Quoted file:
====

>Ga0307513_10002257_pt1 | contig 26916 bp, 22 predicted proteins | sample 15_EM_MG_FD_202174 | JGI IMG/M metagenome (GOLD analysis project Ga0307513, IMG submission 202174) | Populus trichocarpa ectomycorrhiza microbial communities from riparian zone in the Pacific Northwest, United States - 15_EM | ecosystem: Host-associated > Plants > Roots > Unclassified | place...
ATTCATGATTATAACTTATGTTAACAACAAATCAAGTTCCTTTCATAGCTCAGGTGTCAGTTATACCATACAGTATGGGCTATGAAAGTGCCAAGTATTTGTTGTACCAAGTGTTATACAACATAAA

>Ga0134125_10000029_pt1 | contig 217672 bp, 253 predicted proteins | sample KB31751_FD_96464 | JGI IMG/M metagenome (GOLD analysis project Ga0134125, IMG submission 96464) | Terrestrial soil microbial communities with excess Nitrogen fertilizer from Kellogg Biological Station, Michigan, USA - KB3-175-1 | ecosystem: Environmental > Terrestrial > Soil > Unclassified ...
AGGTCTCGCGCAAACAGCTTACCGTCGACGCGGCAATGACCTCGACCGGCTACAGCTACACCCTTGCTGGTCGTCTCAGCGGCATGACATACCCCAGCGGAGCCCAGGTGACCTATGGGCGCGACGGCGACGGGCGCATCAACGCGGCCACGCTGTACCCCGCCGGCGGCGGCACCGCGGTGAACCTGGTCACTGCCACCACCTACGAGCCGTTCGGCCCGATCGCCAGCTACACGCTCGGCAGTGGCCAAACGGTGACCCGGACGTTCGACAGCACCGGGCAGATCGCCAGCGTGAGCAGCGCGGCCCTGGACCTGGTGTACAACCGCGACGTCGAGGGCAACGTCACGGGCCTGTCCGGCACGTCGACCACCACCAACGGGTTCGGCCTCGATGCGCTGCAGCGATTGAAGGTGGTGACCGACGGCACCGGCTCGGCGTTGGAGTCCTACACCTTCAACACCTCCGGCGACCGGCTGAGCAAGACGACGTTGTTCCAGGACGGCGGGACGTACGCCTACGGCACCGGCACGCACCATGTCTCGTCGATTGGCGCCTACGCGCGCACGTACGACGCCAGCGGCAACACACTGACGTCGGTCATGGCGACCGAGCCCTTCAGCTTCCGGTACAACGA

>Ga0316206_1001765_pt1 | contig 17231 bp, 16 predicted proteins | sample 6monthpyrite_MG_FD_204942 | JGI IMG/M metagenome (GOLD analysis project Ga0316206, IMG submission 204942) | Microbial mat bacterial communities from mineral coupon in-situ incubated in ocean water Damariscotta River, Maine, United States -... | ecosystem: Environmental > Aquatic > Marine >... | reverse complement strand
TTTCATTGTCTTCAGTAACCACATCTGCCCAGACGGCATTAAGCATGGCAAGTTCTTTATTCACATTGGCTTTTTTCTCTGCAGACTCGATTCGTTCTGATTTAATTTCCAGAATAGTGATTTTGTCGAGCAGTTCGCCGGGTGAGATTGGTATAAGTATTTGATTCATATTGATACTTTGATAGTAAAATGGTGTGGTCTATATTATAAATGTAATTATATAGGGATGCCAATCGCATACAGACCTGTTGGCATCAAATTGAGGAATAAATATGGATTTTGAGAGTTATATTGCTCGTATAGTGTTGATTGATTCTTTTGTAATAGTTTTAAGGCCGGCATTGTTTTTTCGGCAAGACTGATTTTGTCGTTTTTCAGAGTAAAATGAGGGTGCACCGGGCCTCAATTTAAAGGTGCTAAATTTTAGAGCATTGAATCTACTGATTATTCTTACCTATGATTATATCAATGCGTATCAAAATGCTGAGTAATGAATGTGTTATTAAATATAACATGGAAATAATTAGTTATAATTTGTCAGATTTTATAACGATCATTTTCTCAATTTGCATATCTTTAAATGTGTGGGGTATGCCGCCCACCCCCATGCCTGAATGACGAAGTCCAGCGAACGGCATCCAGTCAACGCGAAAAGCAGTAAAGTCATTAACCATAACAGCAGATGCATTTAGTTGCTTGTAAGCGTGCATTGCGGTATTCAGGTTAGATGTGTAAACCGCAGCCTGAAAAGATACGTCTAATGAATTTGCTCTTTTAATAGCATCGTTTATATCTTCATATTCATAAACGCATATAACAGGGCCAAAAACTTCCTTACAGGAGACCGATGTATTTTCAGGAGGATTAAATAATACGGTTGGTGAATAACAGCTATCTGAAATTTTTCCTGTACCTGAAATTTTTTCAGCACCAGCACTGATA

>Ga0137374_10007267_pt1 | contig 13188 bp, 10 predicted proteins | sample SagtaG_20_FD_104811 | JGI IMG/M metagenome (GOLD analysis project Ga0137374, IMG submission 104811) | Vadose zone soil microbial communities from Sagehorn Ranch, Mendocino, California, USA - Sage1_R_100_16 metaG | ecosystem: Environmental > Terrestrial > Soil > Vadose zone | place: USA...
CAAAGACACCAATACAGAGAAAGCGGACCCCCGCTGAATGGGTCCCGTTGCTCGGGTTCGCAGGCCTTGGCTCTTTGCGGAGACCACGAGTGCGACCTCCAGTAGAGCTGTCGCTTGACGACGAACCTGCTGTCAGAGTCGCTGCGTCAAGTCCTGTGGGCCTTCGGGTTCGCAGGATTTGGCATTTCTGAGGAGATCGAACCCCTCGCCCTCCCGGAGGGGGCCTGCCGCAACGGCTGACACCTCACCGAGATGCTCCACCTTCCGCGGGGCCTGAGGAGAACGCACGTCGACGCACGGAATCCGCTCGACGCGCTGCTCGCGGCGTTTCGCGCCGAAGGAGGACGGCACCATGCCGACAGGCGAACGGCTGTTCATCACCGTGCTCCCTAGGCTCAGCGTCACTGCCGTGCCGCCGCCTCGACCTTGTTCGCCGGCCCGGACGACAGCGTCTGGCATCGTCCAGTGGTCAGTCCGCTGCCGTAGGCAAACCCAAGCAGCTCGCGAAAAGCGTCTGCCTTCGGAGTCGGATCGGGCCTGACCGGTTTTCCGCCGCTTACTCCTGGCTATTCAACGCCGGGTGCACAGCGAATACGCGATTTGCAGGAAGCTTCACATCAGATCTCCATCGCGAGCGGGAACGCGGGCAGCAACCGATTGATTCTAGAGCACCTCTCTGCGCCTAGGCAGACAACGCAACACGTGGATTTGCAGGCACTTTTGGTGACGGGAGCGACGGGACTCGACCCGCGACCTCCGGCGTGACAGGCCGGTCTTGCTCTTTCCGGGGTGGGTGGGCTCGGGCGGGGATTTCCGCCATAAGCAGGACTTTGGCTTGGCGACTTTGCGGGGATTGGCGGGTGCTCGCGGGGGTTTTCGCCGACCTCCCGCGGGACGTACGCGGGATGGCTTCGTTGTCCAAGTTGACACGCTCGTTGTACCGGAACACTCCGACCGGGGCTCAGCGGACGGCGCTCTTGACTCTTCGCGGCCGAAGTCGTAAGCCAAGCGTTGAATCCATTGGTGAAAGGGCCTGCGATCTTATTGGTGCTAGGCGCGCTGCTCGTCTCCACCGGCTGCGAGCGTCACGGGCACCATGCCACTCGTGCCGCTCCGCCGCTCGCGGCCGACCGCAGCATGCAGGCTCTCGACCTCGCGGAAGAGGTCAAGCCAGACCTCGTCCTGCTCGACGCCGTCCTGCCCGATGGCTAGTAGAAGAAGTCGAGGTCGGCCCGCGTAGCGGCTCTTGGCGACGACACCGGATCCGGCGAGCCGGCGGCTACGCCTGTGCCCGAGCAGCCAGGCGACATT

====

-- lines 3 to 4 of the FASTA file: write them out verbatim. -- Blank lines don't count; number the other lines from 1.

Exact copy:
>Ga0134125_10000029_pt1 | contig 217672 bp, 253 predicted proteins | sample KB31751_FD_96464 | JGI IMG/M metagenome (GOLD analysis project Ga0134125, IMG submission 96464) | Terrestrial soil microbial communities with excess Nitrogen fertilizer from Kellogg Biological Station, Michigan, USA - KB3-175-1 | ecosystem: Environmental > Terrestrial > Soil > Unclassified ...
AGGTCTCGCGCAAACAGCTTACCGTCGACGCGGCAATGACCTCGACCGGCTACAGCTACACCCTTGCTGGTCGTCTCAGCGGCATGACATACCCCAGCGGAGCCCAGGTGACCTATGGGCGCGACGGCGACGGGCGCATCAACGCGGCCACGCTGTACCCCGCCGGCGGCGGCACCGCGGTGAACCTGGTCACTGCCACCACCTACGAGCCGTTCGGCCCGATCGCCAGCTACACGCTCGGCAGTGGCCAAACGGTGACCCGGACGTTCGACAGCACCGGGCAGATCGCCAGCGTGAGCAGCGCGGCCCTGGACCTGGTGTACAACCGCGACGTCGAGGGCAACGTCACGGGCCTGTCCGGCACGTCGACCACCACCAACGGGTTCGGCCTCGATGCGCTGCAGCGATTGAAGGTGGTGACCGACGGCACCGGCTCGGCGTTGGAGTCCTACACCTTCAACACCTCCGGCGACCGGCTGAGCAAGACGACGTTGTTCCAGGACGGCGGGACGTACGCCTACGGCACCGGCACGCACCATGTCTCGTCGATTGGCGCCTACGCGCGCACGTACGACGCCAGCGGCAACACACTGACGTCGGTCATGGCGACCGAGCCCTTCAGCTTCCGGTACAACGA